ALAMEDA — Corey Maggette spent his first official morning as a Warrior autographing jerseys and posing for photos at a youth basketball camp Friday. He dispensed advice — work hard, listen to your coaches — to youngsters.
He also conducted a hoops town hall. One kid asked how Maggette thought he would fit with the Warriors.
"In a Don Nelson system, it's run-and-gun," he said. "That's what I do best — playing up-tempo basketball. With the Clippers, I've been in a post-up game. So I'm looking forward to playing here."
Maggette completed his whirlwind Golden State courtship with his formal introduction — including the obligatory donning of a Warriors jersey. He seemed genuinely excited. And who wouldn't be after just agreeing to a five-year deal worth $50 million?
But he also seemed a bit mystified how, in the game of free-agent musical chairs, he landed with the Warriors, Baron Davis was a Los Angeles Clipper and Elton Brand ended up in Philadelphia.
He contends the plan had been for the trio to re-create the Boston Celtics' Big Three act in Clipperland. But then, Maggette kept saying, everything changed. Hence, Maggette in Warriors clothing.
"I'm still stunned by what happened and that I'm in the Bay Area," said Maggette, 28. "It's kind of surreal." Later he added: "I'm just trying to soak all this in. It's funny how this worked out."
Maggette is sort of a well-compensated consolation prize after the Warriors lost Davis and then whiffed on their attempts to lure Brand and Gilbert Arenas.
He doesn't address the team's pressing needs at point guard or for a strong rebounder. But Maggette is an athletic, 6-foot-6 swingman who averaged 22.1 points a game last season and is suited for fast-paced Nellie Ball.
The Warriors have been loaded with big guards/small forwards in recent years. But Maggette represents an upgrade and possesses one skill the team has lacked — someone who consistently drives to the hoop to score ... or at least get fouled.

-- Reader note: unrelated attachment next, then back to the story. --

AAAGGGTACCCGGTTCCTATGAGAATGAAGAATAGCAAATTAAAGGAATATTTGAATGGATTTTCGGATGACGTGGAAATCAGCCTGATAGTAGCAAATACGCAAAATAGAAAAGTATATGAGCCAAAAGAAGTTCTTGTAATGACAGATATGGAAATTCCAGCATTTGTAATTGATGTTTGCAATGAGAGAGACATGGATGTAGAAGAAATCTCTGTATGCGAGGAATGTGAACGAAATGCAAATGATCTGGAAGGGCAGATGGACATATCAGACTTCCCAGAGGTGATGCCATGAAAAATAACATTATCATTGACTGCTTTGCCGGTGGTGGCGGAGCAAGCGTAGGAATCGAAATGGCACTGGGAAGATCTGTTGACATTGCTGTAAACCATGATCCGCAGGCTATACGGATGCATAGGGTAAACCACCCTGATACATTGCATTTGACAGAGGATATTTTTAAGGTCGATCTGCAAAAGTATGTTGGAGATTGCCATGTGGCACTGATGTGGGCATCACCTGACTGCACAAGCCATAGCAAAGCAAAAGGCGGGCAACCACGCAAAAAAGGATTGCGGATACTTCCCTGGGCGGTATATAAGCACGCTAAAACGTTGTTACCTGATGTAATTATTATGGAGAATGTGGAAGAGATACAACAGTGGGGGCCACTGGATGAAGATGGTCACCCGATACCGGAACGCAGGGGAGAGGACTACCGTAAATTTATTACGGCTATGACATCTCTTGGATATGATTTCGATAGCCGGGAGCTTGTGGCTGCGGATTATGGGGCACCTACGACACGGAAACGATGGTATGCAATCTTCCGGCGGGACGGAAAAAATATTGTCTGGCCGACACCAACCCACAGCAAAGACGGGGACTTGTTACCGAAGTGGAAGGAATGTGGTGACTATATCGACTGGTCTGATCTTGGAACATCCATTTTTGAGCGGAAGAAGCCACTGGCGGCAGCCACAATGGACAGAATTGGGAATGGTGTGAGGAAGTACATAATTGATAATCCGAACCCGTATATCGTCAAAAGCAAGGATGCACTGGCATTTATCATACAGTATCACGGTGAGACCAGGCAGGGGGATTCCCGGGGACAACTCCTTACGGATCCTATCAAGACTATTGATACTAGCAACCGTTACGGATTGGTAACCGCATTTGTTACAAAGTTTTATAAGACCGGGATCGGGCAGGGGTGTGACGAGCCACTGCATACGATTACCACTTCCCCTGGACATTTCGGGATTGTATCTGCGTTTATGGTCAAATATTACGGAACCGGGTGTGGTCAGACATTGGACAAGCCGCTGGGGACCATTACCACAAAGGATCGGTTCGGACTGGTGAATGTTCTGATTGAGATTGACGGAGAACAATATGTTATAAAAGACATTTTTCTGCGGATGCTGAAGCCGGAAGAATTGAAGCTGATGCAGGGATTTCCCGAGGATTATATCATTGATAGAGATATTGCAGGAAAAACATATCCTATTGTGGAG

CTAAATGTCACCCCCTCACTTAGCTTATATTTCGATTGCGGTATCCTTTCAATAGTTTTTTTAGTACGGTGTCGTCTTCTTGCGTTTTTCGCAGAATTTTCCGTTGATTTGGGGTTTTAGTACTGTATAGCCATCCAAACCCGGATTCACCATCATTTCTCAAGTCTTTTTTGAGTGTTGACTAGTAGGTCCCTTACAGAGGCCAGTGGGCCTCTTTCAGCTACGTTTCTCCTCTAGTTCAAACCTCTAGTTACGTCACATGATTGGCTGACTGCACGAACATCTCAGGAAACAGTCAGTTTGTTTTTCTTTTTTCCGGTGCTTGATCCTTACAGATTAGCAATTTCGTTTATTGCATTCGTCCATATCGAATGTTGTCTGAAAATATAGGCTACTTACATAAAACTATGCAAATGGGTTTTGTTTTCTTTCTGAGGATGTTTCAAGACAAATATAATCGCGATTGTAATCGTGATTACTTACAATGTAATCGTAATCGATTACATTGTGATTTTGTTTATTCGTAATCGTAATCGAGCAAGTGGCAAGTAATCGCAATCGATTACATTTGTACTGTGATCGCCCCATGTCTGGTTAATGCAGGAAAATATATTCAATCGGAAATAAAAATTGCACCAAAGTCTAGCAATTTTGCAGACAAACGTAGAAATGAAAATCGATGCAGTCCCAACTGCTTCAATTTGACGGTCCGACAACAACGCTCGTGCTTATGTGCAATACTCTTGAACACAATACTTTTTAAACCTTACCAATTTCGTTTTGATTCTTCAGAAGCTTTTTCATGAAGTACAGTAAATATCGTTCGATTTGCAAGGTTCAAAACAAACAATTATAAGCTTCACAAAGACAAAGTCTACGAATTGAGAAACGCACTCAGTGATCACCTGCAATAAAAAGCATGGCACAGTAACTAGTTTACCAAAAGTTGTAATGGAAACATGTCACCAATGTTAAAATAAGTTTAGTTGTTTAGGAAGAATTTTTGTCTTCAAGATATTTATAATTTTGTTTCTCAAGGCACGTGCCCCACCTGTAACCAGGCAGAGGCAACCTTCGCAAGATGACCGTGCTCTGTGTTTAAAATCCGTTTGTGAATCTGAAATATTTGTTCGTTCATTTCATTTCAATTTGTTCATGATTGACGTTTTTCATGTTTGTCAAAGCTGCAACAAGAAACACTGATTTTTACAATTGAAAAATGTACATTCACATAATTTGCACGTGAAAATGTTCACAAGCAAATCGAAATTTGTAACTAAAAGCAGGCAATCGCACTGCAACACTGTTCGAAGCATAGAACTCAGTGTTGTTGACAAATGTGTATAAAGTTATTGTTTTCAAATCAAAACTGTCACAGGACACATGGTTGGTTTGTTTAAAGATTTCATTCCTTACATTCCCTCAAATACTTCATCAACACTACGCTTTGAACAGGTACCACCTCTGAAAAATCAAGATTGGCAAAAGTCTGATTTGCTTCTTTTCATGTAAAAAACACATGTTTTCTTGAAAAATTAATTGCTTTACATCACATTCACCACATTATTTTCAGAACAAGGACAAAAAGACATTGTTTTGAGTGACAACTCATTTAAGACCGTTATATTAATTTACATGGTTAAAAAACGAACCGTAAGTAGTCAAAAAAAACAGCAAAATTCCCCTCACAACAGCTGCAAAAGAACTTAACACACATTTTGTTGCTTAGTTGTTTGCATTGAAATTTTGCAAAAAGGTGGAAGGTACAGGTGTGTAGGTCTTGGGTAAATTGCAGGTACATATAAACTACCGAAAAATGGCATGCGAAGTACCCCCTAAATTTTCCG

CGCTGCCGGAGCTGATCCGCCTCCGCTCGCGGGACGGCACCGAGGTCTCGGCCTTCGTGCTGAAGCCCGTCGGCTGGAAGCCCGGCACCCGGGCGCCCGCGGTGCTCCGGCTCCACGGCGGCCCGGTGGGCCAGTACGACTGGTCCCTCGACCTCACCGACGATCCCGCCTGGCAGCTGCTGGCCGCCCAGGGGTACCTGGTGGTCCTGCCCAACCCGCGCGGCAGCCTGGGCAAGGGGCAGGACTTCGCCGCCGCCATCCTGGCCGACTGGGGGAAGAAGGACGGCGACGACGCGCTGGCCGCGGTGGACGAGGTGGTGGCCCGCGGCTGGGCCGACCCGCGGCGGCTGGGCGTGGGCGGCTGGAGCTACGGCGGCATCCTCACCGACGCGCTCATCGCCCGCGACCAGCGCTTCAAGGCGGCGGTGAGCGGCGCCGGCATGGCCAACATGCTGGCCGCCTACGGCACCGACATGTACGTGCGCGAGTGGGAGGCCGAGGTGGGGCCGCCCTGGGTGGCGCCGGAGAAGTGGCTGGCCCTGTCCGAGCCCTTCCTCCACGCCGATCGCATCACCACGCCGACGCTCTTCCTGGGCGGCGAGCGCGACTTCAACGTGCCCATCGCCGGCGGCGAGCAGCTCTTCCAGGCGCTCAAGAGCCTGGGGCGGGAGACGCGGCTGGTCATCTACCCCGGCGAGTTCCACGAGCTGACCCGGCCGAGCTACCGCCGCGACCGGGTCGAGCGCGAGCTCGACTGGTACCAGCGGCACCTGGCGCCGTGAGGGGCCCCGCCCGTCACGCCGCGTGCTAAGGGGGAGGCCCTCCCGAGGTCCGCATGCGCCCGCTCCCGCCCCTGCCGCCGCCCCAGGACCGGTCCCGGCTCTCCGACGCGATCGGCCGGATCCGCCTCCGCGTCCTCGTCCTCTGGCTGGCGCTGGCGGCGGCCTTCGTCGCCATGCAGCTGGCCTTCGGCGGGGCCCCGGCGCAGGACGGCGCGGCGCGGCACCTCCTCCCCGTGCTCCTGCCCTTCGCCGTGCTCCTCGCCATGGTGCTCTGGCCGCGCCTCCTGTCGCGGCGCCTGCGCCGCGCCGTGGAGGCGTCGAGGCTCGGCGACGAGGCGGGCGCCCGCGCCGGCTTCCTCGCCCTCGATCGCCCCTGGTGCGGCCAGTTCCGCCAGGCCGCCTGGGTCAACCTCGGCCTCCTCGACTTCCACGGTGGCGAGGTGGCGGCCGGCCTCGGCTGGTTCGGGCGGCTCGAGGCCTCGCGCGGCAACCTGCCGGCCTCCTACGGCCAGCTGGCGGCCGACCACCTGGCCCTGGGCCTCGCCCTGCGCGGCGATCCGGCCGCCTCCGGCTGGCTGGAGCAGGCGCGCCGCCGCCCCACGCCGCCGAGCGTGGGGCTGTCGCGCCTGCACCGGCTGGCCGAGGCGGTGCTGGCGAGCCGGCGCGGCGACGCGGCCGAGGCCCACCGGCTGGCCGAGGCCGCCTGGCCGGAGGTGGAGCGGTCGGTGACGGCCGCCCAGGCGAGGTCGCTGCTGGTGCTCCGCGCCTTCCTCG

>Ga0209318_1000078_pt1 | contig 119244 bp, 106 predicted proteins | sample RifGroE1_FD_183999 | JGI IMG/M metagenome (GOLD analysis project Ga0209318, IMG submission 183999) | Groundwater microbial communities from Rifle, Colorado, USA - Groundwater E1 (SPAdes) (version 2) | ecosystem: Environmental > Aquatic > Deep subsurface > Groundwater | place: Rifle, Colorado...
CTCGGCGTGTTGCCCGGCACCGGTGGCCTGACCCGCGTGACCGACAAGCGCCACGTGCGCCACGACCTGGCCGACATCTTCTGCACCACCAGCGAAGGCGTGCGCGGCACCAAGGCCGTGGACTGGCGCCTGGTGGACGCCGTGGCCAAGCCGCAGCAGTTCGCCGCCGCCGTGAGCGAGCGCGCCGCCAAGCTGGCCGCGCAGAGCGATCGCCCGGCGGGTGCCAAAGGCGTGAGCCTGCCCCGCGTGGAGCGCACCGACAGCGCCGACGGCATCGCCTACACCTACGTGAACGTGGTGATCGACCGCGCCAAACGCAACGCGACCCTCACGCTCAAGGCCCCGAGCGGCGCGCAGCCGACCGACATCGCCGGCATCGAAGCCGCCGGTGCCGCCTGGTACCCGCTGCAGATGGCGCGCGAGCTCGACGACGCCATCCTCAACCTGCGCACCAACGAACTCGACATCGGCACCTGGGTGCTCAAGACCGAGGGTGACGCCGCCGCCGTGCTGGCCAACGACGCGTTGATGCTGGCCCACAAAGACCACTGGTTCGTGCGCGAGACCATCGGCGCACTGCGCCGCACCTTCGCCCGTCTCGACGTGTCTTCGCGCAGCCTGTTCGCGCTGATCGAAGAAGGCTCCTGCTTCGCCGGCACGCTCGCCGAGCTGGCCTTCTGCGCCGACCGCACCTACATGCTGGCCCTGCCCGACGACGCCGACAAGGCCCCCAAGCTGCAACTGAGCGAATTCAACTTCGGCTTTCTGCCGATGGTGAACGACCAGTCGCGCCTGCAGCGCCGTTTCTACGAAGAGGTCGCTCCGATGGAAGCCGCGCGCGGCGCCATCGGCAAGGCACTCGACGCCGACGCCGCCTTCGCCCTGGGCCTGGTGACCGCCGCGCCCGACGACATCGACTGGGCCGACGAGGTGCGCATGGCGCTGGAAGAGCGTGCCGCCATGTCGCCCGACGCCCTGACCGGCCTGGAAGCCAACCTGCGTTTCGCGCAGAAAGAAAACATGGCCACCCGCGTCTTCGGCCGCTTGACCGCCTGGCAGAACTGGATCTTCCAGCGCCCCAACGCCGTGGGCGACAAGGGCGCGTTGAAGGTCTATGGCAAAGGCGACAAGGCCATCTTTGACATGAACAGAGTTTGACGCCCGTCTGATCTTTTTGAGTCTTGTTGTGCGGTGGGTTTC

Oh, and Maggette can hit his free throws — he's an 82 percent shooter. And that's an area where the Warriors have been woeful.
He also has the reputation as a good locker room presence who is a workout demon. Warriors executive Chris Mullin told MediaNews this week he hopes Maggette can be a leader whom the younger Warriors will emulate both on and off the court.
Ego doesn't appear to be a problem, either. Maggette agrees that the Warriors now are Monta Ellis' team, and that his job is to do everything he can to help him thrive.
"When you're the point guard, you have to be the general on the floor," Maggette said. "Me, Stephen Jackson and Al Harrington are the backbone."
But as free agency dawned on July 1, it appeared highly unlike that he would be part of the Warriors anatomy.
Both Maggette and Brand opted out of their Clipper contracts. But Maggette claimed it was their intent to stay in Los Angeles — adding he was willing to take less money than he could get elsewhere.
When Davis made his NBA-shaking decision to sign with the Clippers, Maggette said they all were calling and text-messaging one another about how they could be a West Coast version of the Celtics. Kevin Garnett, Paul Pierce and Ray Allen merged forces this season to win a title.
"I was having phone conversations with Baron, and he was saying, 'This is going to be great. With E.B. and (Chris) Kaman healthy, we've got everyone here we need,'" Maggette recalled. "We were trying to do what Boston did."
Alas, the Clippers' blueprint for NBA domination "lasted about 12 hours when we were all on the same page. Then in one phone call, everything started going haywire."
Brand told Maggette he had begun leaning toward Philadelphia's $80 million offer. So, Maggette explored his other options. He considered Boston and San Antonio. But because of the NBA salary cap, they were limited to giving him a mid-level exception contract, which starts at $5.6 million the first year.
The Warriors blew that away with a hefty offer averaging $10 million a year.
The end result?
"Baron's there. I'm here. And E.B. is in Philly."
As the NBA world turns.
Maggette said he's expecting the Warriors' summer of extreme makeover to continue. They have signed the Lakers' Ronny Turiaf to a four-year, $17 million offer sheet.
"And I know they're not done yet," he said.
Maggette visited the Warriors' facility for a tour and physical Thursday. Afterward, he asked if he could shoot.
"So I got a pair of Matt Barnes' old shoes, and I ended up staying for two hours,"' he said. "Chris Mullin called wanting to know where I was. When they told him, he said: 'Let him work. I don't want to talk to him right now.'"
Not when his newest acquisition already was getting ready for next season.
Contact Mark Emmons at firstname.lastname@example.org.